Fighting Supply Chain Threats Is Complicated
By Adam Philpott · January 19, 2022
Relying on the kindness of strangers is not an ideal strategy for CISOs and CIOs. And yet that is the precise position where most find themselves today while trying to battle cybersecurity issues across their supply chain. While these supply chains have plenty of their own challenges, such as global disruptions of distribution, our recent research shows that these challenges bring extreme opportunity to take a completely new and updated look at your cybersecurity strategies and processes.
It’s not as though businesses rely on their partners any more today than they did ten years ago. Your needs have not changed and are unlikely to change, except those rare instances where you may choose to manufacture your own supplies rather than rely on partners. Consider, for example, Costco creating its own gigantic chicken farm. Other than outlier examples like this, partner reliance is relatively stable.
What is changing with the supply chain is how much system access is being granted to these partners. They are getting access they didn’t always get and far deeper access as well. As technology advances to allow such access, businesses may be unaware – or accept as a norm – the dangers or challenges this access could pose.
Given the wide range of partners, suppliers, distributors, contractors, outsourced sales, cloud platforms, geographical specialists, and sometimes your own largest customers – the cybersecurity complexities are growing by orders of magnitude. Basically, the more integrations that businesses accept, the higher your level of risk is. To be more precise, the risk doesn’t necessarily grow with the number of partners as much as the risk grows with the number of partners whose cybersecurity environments are less secure than your own environment.
Now, as daunting and debilitating to business as this sounds, the exact opposite is true. Today’s supply chain woes and the threats that emerge from them prove there is a tremendous impact to be made when we change what security means and what it can do. Imagine if instead of being relegated to the inevitability of being breached and managing the associated consequences, you could intelligently get ahead of threats and keep focus where it should be – moving your business forward.
Setting a new tone
To even begin to craft a cybersecurity strategy to manage partners and a global supply chain, CISOs need to have a candid understanding of what a partners’ security level truly is. That is tricky, given that many of those partners themselves may not have a good sense of how secure or insecure they are!
One suggestion is to revise contracts to make it a requirement for all partners to maintain a security level equal to your business. The contract must not only specify penalties for non-compliance (with these penalties being sufficiently costly so it makes no sense for a partner to take any chances), but also specify means to determine and re-verify that security level. Surprise inspections and the sharing of extensive log files would be a start in kicking off a more proactive strategy that can work in concert with detection and response for optimal protection.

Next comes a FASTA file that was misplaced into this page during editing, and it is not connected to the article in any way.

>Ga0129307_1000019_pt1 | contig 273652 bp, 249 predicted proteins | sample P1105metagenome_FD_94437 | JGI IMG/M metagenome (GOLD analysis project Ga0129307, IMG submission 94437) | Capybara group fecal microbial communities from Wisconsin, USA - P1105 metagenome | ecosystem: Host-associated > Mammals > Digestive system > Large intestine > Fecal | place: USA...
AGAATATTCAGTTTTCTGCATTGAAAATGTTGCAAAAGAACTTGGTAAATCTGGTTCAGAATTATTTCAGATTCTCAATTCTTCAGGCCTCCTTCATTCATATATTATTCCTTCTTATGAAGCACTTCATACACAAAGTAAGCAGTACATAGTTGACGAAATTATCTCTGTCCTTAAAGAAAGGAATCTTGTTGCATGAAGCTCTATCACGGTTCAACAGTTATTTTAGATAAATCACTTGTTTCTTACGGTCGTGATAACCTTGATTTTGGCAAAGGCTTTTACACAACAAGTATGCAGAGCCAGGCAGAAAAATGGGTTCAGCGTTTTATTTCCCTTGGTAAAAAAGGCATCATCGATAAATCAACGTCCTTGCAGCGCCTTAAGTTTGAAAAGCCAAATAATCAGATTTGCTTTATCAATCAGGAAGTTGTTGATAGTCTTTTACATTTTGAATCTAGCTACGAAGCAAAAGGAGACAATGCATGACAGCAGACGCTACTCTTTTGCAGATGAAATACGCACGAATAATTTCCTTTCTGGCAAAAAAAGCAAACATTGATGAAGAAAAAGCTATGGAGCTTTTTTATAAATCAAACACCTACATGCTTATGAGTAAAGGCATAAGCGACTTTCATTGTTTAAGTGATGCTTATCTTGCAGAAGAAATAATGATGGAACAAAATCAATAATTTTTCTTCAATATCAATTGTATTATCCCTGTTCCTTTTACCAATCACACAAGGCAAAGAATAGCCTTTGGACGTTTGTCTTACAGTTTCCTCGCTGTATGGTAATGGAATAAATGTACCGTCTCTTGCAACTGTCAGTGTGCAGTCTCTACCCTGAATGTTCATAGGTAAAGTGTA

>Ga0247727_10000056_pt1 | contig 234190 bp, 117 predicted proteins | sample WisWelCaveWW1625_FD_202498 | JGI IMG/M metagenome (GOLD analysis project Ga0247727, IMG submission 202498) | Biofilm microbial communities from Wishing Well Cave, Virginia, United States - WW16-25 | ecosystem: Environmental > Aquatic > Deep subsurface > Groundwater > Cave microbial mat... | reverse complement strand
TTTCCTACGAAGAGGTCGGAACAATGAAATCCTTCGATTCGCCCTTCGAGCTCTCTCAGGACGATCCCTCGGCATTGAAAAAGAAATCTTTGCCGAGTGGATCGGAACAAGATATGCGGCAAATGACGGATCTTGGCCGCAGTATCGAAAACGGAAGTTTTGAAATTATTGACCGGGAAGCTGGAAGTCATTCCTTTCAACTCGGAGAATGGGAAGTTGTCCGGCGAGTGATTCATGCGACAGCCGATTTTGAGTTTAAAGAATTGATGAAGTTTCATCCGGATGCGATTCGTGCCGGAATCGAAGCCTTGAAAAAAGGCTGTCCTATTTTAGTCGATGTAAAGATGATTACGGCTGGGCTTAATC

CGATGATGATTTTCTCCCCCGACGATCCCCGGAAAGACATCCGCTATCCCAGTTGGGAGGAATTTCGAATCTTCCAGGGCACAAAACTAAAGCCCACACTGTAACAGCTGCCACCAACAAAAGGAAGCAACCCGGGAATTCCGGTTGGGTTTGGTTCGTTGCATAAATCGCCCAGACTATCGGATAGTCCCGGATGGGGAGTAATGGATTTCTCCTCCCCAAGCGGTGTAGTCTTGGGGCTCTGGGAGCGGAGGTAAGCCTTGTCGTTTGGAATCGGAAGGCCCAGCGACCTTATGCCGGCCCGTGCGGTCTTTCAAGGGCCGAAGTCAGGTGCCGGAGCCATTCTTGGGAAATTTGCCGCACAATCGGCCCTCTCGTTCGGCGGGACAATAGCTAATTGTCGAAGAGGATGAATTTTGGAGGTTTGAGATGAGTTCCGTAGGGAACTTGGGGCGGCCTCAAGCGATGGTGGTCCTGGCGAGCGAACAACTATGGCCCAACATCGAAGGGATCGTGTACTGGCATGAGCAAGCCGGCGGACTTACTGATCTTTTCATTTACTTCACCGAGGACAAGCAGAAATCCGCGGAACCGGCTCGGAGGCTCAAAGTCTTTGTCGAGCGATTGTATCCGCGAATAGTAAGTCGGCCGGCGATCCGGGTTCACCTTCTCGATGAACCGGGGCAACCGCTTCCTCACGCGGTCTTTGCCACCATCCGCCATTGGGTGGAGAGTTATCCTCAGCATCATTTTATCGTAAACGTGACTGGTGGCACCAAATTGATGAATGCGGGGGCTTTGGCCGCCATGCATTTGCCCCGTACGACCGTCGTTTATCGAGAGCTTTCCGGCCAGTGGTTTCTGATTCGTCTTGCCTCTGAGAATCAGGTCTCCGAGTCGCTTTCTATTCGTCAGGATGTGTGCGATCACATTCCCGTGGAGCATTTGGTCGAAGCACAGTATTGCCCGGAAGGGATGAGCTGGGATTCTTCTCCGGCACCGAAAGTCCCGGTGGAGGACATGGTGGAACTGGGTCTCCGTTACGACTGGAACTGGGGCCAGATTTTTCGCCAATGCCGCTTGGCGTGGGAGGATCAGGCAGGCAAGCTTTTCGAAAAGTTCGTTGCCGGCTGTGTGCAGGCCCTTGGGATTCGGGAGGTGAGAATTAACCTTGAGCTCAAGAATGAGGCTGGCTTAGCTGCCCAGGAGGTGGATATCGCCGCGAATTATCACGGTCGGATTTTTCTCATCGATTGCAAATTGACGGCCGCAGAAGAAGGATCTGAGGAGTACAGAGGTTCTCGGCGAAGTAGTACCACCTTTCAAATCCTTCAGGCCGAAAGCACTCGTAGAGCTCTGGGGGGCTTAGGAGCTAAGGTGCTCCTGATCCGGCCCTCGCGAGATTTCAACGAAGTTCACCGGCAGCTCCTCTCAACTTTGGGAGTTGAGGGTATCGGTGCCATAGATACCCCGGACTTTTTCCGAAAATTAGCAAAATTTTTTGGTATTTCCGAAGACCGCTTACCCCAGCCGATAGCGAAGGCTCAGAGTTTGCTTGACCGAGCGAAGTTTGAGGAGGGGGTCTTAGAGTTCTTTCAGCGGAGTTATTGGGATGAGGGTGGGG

Here at Trellix, we recognize the power of adaptive prevention to finally outpace and outwit the bad actors. As threats continue to evolve, pivoting more and more in real time to inflict greater damage, security needs to do the same. With this outlook and approach in mind, businesses can lead with confidence when working with partners instead of uncertainty their tactics are not as secure as your own.
We know that since almost every business is dependent on the supply chain, it is a prime target for cybercriminals looking to cause disruption and breach wider networks. We are already seeing a spike in activity and our research found that a vast majority of global enterprises (81 percent) said that they are seeing far more attacks since the beginning of COVID-19.
Attackers are going to continue to leverage the global supply chain as an initial entry vector, accessing the network through a trusted connection, system, or user. As organizations continue their digital transformation, including ever-more cloud services, managed services, and endpoint modernization, the risks of supply chain threats will increase as its prevalence as a vector does. But despite this risk increasing, businesses have the ability to lead with confidence by implementing a security strategy that is alive and embedded, enabling detection, response, and adaptive prevention at the same time.
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